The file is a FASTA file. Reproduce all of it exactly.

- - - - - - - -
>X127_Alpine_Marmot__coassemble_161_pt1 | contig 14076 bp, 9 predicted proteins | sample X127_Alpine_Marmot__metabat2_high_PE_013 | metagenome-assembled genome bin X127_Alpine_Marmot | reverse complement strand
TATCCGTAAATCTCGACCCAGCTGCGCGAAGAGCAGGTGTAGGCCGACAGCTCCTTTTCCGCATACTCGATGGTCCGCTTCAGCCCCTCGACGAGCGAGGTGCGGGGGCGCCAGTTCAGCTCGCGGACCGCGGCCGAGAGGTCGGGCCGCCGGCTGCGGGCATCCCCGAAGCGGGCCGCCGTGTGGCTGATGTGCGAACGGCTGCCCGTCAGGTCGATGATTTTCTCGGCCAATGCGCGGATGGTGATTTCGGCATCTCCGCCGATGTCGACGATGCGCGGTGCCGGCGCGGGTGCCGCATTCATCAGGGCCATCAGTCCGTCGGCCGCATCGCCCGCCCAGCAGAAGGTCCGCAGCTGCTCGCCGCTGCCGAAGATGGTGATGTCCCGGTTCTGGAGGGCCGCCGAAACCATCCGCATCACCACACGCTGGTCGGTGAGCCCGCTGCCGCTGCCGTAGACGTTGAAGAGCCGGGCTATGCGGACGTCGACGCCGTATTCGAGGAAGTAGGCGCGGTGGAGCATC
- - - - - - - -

>X127_Alpine_Marmot__coassemble_161_pt1 | contig 14076 bp, 9 predicted proteins | sample X127_Alpine_Marmot__metabat2_high_PE_013 | metagenome-assembled genome bin X127_Alpine_Marmot | reverse complement strand
TATCCGTAAATCTCGACCCAGCTGCGCGAAGAGCAGGTGTAGGCCGACAGCTCCTTTTCCGCATACTCGATGGTCCGCTTCAGCCCCTCGACGAGCGAGGTGCGGGGGCGCCAGTTCAGCTCGCGGACCGCGGCCGAGAGGTCGGGCCGCCGGCTGCGGGCATCCCCGAAGCGGGCCGCCGTGTGGCTGATGTGCGAACGGCTGCCCGTCAGGTCGATGATTTTCTCGGCCAATGCGCGGATGGTGATTTCGGCATCTCCGCCGATGTCGACGATGCGCGGTGCCGGCGCGGGTGCCGCATTCATCAGGGCCATCAGTCCGTCGGCCGCATCGCCCGCCCAGCAGAAGGTCCGCAGCTGCTCGCCGCTGCCGAAGATGGTGATGTCCCGGTTCTGGAGGGCCGCCGAAACCATCCGCATCACCACACGCTGGTCGGTGAGCCCGCTGCCGCTGCCGTAGACGTTGAAGAGCCGGGCTATGCGGACGTCGACGCCGTATTCGAGGAAGTAGGCGCGGTGGAGCATC